Mission Possible: Adding Engineering to the K-12 Curriculum
Museum director's dream to teach young students engineering spurs effort to bring technological literacy to all, with support from NSF
The eighth-grade class buzzed when Ioannis (Yannis) Miaoulis, a young mechanical engineering professor at Tufts University, finished describing how he made superconducting materials in his lab. A girl who'd taken copious notes during the talk approached Miaoulis and asked if he would help with her science fair project. Before he could respond, her teacher took Miaoulis aside and told him not to waste his time with the girl. Three "science boys" in the class should receive attention.
Surprised by the teacher's actions, Miaoulis not only helped the girl with her project--which won the science fair that year--but committed himself to changing the climate and curriculum of science education. "The experience opened my eyes and got me totally engaged," says Miaoulis, who went on to serve as dean of engineering at Tufts, and is currently the president and director of the Museum of Science in Boston.
Over the last 20 years, Miaoulis has racked up countless frequent flyer miles jetting around the country and abroad, describing the need to teach students about the human-made world as well as the natural world. "He is always on a mission," says colleague Wayne Bouchard, Chief Operating Officer of the museum. Miaoulis's passion for education and engineering has created opportunities for both K-12 students and teachers. Over the years he has received numerous grants from the National Science Foundation (NSF) for his research in thermal analysis of materials processing, as well as for education outreach programs. One of his first NSF grants--a Presidential Young Investigator award--provided considerable support for the foundation in what is becoming an international movement to teach engineering in K-12 settings.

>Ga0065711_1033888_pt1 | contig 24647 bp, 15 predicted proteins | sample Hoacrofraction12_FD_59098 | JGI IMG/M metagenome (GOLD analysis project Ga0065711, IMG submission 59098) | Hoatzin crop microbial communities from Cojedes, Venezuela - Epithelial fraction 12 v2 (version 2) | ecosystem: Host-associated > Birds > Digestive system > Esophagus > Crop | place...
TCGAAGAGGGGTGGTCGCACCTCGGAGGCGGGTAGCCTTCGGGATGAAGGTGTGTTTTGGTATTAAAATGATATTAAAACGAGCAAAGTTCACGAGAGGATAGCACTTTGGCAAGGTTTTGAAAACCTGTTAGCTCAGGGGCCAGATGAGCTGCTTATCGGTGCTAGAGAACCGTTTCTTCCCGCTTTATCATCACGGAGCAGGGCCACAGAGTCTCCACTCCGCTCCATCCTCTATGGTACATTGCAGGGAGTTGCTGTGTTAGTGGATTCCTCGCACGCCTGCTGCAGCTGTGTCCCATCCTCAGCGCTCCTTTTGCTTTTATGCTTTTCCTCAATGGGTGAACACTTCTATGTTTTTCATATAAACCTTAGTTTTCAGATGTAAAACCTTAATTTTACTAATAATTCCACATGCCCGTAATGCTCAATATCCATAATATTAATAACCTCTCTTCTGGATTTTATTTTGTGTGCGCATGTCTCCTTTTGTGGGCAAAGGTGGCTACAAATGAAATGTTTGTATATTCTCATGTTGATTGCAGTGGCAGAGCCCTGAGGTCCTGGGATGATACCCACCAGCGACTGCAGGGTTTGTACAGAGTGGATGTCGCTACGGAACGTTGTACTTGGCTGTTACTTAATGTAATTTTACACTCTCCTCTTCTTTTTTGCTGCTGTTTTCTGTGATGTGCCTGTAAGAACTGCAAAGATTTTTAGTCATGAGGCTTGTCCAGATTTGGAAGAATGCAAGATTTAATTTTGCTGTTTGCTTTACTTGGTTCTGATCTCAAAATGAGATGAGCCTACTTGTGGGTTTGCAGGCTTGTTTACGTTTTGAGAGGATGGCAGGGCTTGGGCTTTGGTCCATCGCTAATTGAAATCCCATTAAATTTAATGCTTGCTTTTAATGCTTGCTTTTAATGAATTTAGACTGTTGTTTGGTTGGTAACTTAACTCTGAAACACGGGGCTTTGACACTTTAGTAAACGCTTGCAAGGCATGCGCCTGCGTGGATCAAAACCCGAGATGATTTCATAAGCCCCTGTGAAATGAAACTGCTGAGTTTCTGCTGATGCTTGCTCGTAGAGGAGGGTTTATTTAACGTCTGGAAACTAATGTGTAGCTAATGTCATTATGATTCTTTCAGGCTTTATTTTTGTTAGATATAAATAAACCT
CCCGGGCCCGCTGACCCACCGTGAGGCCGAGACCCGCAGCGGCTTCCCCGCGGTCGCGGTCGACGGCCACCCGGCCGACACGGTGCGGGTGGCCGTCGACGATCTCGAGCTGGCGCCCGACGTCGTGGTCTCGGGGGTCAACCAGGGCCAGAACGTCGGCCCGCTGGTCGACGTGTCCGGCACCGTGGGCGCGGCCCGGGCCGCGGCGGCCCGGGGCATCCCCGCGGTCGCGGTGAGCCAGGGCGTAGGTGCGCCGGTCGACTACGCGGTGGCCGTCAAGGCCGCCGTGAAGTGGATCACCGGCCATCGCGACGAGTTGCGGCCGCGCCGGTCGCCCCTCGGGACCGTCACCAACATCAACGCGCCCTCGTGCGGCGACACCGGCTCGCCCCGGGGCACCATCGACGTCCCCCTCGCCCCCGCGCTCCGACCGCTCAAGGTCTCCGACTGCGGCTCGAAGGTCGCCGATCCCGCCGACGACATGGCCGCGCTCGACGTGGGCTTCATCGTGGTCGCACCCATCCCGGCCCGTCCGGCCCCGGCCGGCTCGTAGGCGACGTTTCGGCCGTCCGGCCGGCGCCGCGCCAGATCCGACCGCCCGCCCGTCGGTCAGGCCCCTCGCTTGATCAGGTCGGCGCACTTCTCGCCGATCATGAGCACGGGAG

"We started with a thematic approach, reconfiguring the local curriculum and creating a Cape Cod farmhouse that allowed K-8 students to experience different engineering processes that were grade level appropriate," explains Miaoulis.
A hands-on approach that helps students make connections between engineering concept and application permeates all of the education projects Miaoulis pursues. Some of his early teacher-training efforts showed teachers how to introduce technology to elementary- and middle-school students using two common technologies--bicycles and bathrooms. Other projects created hands-on museum exhibits and specifically targeted programs for young women.
While at Tufts, Miaoulis wanted to create a course that would engage students and highlight the principles of heat transfer in materials. He didn't need to look far for inspiration. A gourmet cook and native of Greece, Miaoulis developed "Gourmet Engineering"--essentially a class in which students learn about thermodynamics while creating delicious dishes. The course was an instant success, says Bouchard. Miaoulis also developed a class on fluid mechanics that explained the movement of fluids from a fish's perspective.
Although Miaoulis's efforts to introduce engineering in the K-12 curriculum gained steam through the 1990s, he knew that to make a real difference he would need to reach out not only to schools but to the general public and policymakers. In 2001, because of his advocacy efforts, Massachusetts became the first state in the nation to develop a K-12 curriculum framework and assessments in the area of technology/engineering. "That was our first big victory," says Miaoulis. Though he was making progress, he needed partners to extend his vision and take it to a national level. But finding those willing to sign on was a challenge, he says, because the project was viewed by deans at other schools as a Tufts initiative.